China Uighurs: A model's video gives a rare glimpse inside internmentAugust 04, 2020
As a model for the massive Chinese online retailer Taobao, the 31-year-old was well paid to flaunt his good looks in slick promotional videos for clothing brands.
But one video of Mr Ghappar is different. Instead of a glitzy studio or fashionable city street, the backdrop is a bare room with grubby walls and steel mesh on the window. And in place of the posing, Mr Ghappar sits silently with an anxious expression on his face.
Holding the camera with his right hand, he reveals his dirty clothes, his swollen ankles, and a set of handcuffs fixing his left wrist to the metal frame of the bed - the only piece of furniture in the room.
The video of Mr Ghappar, along with a number of accompanying text messages also passed to the BBC, together provide a chilling and extremely rare first-hand account of China’s highly secure and secretive detention system - sent directly from the inside.
In addition to the clear allegations of torture and abuse, Mr Ghappar’s account appears to provide evidence that, despite China’s insistence that most re-education camps have been closed, Uighurs are still being detained in significant numbers and held without charge.
It also contains new details about the huge psychological pressure placed on Uighur communities, including a document he photographed which calls on children as young as 13 to “repent and surrender”.
Merdan Ghappar’s text messages, said to have been sent from the same room as his self-shot video, paint an even more terrifying picture of his experience after arriving in Xinjiang.
Written via the Chinese social media app WeChat, he explains that he was first kept in a police jail in Kucha.
“I saw 50 to 60 people detained in a small room no bigger than 50 square metres, men on the right, women on the left,” he writes. “Everyone was wearing a so-called ‘four-piece-suit’, a black head sack, handcuffs, leg shackles and an iron chain connecting the cuffs to the shackles.”
Mr Ghappar was made to wear the device and, joining his fellow inmates in a caged-off area covering around two-thirds of the cell, he found there was no room to lie down and sleep.
“I lifted the sack on my head and told the police officer that the handcuffs were so tight they hurt my wrists,” he writes in one of the text messages.
“He shouted fiercely at me, saying ‘If you remove your hood again, I will beat you to death’. And after that I dared not to talk,” he adds.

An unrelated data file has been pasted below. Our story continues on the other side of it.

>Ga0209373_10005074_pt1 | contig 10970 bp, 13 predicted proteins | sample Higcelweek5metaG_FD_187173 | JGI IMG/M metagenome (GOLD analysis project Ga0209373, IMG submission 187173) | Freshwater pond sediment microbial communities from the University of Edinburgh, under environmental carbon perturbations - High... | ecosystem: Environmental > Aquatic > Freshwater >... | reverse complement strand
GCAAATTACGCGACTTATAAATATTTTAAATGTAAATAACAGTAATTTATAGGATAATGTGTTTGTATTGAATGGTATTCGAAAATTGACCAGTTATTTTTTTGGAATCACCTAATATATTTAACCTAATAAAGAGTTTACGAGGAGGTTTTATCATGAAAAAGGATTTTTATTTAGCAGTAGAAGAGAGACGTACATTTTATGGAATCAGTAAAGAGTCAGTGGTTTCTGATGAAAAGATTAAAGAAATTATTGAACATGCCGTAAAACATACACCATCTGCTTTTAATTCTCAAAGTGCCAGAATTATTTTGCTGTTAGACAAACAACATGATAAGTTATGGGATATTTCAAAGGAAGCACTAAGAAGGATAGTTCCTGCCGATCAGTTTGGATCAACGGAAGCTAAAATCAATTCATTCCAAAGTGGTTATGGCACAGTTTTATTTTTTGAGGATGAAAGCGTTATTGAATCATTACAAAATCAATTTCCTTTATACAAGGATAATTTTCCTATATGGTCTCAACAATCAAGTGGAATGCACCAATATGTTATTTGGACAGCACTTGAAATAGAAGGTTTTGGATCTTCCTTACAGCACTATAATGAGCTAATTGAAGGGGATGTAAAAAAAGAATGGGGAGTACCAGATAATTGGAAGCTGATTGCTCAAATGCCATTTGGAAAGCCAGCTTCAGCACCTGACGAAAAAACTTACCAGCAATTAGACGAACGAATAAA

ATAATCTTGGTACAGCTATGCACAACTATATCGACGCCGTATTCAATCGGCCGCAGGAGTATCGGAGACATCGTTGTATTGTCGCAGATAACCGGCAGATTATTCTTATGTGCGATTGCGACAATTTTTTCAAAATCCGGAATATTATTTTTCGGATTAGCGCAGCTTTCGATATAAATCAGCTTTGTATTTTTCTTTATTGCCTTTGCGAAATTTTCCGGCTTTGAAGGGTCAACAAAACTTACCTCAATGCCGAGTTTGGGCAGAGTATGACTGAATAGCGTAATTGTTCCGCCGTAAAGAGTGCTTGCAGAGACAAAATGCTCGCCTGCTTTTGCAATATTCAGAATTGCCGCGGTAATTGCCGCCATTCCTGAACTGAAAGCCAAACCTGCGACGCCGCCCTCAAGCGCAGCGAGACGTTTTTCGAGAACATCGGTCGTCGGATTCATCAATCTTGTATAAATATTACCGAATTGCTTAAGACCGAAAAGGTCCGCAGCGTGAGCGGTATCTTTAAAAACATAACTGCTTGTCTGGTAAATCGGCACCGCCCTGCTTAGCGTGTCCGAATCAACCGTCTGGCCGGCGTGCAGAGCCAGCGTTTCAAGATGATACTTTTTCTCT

“Dying here is the last thing I want.”
He writes about the constant sound of screaming, coming from elsewhere in the jail. “Interrogation rooms,” he suggested.
And he describes squalid and unsanitary conditions - inmates suffering from lice while sharing just a handful of plastic bowls and spoons between them all.
“Before eating, the police would ask people with infectious diseases to put their hands up and they’d be the last to eat,” he writes.
“But if you want to eat earlier, you can remain silent. It’s a moral issue, do you understand?”
Then, on 22 January, with China at the height of its coronavirus crisis, news of a massive, nationwide attempt to control the epidemic reached the prisoners.
Mr Ghappar’s account suggests the enforcement of quarantine rules were much stricter in Xinjiang than elsewhere. At one point, four young men, aged between 16 and 20, were brought into the cell.
“During the epidemic period they were found outside playing a kind of game like baseball,” he writes. “They were brought to the police station and beaten until they screamed like babies, the skin on their buttocks split open and they couldn’t sit down.”
The policemen began making all the prisoners wear masks, although they still had to remain hooded in the stuffy, over-crowded cell.
“A hood and a mask - there was even less air,” he writes.
When the officers later came around with thermometers, several inmates including Mr Ghappar, registered higher than the normal body temperature of 37C (98.6F).
Still wearing his “four-piece suit”, he was moved upstairs to another room where the guards kept the windows open at night, making the air so cold that he could not sleep.
There, he said, the sounds of torture were much clearer.
“One time I heard a man screaming from morning until evening,” he says.
A few days later, the prisoners were loaded onto minibuses and sent away to an unknown location. Mr Ghappar, who was suffering from a cold and with his nose running, was separated from the rest and taken to the facility seen in the video he sent - a place he described as an “epidemic control centre”. Once there, he was handcuffed to the bed.
“My whole body is covered in lice. Every day I catch them and pick them off from my body - it’s so itchy,” he writes.
After 18 days inside the police jail, he was suddenly and secretly in touch with the outside world.
For a few days he described his experiences. Then, suddenly, the messages stopped.
Nothing has been heard from Mr Ghappar since. The authorities have provided no formal notification of his whereabouts, nor any reason for his continued detention.